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10 leading blockchain scholars form research group to advance industry

New York. 18th December 2018 – An all-star team of academic blockchain scholars across North America and Europe is pleased to announce the formation of a multi-national research organisation, Insolar Research, which is poised to bridge the gap between blockchain science and real-world enterprise adoption. 

Insolar Research is a subsidiary of Insolar and comprises 10 leading academic blockchain scholars from institutions including York University, ETH Zurich, and Princeton University. It is currently undertaking an ambitious slate of research and proof-of-concept pilot projects that span multiple research areas, industries, and partner collaborations.

Among its ranks is Prof. Henry Kim, co-director of York University’s blockchain lab in Toronto and one of the leading academic scholars in North America, and Prof. Alexandru Butean, Senior Lecturer Professor in Computer Science and architect of the Blockchain Society in Estonia. Eight other scholars round out the team’s growing membership, each contributing a mix of blockchain expertise with other industrial research specialisations, such as cryptography, security, IoT, and AI/ML.

In keeping with Insolar’s open source values, Insolar Research will freely publish and share its findings with the world.

“Insolar Research is a vital component of the Insolar ecosystem,” says the company’s CEO Andrey Zhulin, “It brings thought leadership and academic rigour to our technology platform and advances the frontiers of knowledge for the greater community, creating a rising tide that lifts all boats.”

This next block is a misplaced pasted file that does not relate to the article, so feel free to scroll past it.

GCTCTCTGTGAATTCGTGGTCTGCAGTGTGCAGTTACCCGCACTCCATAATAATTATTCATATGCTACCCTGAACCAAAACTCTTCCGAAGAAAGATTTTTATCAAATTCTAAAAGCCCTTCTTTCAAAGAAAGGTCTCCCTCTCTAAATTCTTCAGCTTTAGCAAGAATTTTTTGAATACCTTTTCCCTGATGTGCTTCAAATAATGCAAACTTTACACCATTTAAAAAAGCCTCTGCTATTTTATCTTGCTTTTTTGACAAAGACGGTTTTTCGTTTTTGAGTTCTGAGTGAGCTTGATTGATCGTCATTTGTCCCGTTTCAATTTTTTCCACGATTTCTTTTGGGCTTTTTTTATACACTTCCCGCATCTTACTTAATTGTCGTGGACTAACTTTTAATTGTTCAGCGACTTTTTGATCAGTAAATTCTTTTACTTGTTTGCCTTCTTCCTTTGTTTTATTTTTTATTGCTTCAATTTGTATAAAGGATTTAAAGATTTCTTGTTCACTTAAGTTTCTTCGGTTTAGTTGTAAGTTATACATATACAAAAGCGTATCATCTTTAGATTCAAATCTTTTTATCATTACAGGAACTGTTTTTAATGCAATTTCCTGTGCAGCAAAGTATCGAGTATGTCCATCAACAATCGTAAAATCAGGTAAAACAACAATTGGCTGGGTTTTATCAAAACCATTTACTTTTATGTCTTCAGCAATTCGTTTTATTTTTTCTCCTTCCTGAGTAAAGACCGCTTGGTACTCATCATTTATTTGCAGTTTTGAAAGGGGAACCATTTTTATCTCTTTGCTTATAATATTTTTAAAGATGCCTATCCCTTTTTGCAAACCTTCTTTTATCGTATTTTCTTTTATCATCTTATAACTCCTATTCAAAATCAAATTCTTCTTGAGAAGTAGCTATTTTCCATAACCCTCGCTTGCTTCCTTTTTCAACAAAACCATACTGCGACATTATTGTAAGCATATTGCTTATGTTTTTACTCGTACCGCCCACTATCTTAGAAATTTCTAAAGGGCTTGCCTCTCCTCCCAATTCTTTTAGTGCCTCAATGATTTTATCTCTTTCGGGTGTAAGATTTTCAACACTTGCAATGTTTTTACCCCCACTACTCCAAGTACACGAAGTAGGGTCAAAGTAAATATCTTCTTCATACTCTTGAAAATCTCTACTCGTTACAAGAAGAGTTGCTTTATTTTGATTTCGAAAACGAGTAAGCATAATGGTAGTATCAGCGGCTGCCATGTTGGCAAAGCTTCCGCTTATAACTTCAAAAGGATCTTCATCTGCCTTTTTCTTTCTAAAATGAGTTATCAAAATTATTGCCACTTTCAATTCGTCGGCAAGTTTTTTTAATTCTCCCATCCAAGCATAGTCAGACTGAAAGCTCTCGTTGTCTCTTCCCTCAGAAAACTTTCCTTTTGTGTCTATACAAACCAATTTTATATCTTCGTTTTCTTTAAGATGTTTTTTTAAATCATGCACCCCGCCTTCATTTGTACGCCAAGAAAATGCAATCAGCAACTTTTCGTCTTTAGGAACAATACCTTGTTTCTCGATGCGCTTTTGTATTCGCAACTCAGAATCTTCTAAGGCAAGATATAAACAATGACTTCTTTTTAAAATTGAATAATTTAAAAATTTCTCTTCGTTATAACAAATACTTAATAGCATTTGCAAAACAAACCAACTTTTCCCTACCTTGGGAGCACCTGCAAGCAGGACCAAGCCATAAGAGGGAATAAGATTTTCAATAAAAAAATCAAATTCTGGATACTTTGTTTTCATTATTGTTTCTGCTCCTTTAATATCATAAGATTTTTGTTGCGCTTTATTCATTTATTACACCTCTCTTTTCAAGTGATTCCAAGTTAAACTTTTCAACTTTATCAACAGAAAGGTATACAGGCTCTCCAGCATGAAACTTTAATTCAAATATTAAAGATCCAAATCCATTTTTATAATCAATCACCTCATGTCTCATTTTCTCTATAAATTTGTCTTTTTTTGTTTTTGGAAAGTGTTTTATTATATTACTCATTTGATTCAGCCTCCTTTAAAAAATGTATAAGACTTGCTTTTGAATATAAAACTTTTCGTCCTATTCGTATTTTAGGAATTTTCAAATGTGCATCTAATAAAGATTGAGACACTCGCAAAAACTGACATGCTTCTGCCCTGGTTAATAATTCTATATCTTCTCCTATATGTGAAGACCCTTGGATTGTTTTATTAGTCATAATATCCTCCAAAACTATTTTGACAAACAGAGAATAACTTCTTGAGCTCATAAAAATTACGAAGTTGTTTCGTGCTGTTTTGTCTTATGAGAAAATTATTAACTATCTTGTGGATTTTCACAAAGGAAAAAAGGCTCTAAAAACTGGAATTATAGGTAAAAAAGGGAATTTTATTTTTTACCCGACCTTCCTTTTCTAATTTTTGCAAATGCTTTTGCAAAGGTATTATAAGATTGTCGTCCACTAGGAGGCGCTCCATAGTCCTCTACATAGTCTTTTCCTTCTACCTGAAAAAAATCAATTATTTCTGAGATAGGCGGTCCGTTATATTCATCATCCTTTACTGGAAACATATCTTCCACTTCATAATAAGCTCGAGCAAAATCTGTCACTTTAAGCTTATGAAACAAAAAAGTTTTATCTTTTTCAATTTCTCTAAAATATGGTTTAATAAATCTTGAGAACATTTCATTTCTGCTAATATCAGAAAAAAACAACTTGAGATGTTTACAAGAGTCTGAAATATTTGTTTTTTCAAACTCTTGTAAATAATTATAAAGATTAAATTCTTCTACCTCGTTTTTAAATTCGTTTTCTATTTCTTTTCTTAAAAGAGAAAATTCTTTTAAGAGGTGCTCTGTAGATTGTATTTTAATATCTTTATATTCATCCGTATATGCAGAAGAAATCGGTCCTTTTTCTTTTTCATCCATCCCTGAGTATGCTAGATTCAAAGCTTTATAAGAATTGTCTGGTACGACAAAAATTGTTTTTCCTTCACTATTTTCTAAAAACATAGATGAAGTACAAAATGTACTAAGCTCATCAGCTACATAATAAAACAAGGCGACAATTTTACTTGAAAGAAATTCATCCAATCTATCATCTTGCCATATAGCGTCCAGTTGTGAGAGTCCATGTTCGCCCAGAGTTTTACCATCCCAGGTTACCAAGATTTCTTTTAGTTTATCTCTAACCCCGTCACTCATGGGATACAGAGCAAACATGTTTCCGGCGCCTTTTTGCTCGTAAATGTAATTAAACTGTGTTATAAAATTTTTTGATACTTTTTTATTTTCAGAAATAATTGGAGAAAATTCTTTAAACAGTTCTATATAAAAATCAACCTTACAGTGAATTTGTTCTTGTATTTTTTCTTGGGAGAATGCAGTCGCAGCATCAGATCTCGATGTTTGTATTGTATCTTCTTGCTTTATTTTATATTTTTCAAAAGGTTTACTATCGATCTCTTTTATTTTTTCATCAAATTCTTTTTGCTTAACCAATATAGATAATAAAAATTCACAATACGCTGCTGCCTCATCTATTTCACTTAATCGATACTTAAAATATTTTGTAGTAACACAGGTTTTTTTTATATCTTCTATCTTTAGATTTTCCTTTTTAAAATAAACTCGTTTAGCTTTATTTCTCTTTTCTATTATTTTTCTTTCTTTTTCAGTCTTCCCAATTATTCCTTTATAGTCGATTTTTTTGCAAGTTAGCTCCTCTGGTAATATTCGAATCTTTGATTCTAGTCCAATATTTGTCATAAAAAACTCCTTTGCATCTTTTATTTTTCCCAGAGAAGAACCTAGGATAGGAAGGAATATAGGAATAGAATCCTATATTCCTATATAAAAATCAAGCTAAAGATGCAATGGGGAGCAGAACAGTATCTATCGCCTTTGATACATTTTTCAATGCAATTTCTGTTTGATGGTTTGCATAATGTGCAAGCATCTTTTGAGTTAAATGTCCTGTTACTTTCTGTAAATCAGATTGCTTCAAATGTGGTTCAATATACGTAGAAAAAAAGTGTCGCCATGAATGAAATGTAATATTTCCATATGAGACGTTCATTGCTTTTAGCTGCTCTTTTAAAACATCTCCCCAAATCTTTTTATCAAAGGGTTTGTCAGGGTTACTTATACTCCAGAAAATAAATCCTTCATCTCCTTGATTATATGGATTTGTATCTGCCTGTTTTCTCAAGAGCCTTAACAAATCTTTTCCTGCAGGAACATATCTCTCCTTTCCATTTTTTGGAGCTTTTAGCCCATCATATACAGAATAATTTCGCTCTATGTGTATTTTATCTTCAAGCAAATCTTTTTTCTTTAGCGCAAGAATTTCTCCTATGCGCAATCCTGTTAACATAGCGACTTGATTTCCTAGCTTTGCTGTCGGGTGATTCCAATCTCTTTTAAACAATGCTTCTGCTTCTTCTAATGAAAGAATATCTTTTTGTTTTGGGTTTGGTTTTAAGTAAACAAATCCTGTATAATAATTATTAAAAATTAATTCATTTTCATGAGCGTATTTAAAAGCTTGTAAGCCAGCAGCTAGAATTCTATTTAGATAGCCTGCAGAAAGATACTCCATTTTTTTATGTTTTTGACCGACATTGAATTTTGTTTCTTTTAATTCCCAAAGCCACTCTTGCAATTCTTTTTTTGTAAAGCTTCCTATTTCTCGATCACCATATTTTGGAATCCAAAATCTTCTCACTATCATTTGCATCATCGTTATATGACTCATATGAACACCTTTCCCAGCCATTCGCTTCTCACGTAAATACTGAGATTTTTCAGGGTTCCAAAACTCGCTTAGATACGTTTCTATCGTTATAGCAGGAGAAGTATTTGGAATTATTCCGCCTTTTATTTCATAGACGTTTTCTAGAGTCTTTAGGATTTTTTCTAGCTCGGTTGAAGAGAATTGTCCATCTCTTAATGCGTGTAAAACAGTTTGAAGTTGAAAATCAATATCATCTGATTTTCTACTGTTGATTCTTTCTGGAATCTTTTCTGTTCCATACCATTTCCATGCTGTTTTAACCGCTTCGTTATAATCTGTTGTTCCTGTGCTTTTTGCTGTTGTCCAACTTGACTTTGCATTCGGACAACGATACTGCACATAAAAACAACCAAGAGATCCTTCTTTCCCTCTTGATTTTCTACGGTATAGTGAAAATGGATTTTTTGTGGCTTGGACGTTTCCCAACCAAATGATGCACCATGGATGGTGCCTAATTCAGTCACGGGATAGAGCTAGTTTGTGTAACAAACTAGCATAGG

Projects which Insolar Research is currently conducting include:

  • Investigating how a modern society would function if blockchain technology were applied at all levels. This project closely follows EU directives for 2020 and creates the architecture, requirements, and tools necessary for public institutions and enterprises to integrate their services to achieve fairness in an unfair world.
  • Businesses remain hesitant in their adoption of blockchain technology. SimuChain simulates how blockchain technology can impact the business processes of an enterprise organisation, decreasing uncertainty and demonstrating tangible benefits.
  • Making the case for how blockchain technology can improve supply chain provenance and food safety. This project leverages smart contracts to execute provenance tracing. 
  • A two million euro project that will create the factory of the future by using IoT products and services to optimise the interplay between humans, computers, and their environment. This project is funded by the Romanian government and its specifications were drafted following discussions with top industry leaders throughout Europe.
  • Proposing a blockchain-enabled electricity microgrid that incentivies the use of local, renewable energy sources to decrease greenhouse gas emissions.
  • Investigating how blockchain technology impacts the United Nations Centre for Trade Facilitation and Electronic Business (UN/CEFACT) and how the organisation can provide standardised technical specifications for the provenance and authenticity of goods.
  • Examining how adopting blockchain technology can increase the global competitiveness of food manufacturers and exporters in Canada, especially in Ontario.
  • Investigating how tightly coupled blockchains for different enterprise operations (e.g., Financing and Operations) can increase productivity, improve resource allocation, and minimise the risks and costs of information asymmetry in business transactions.

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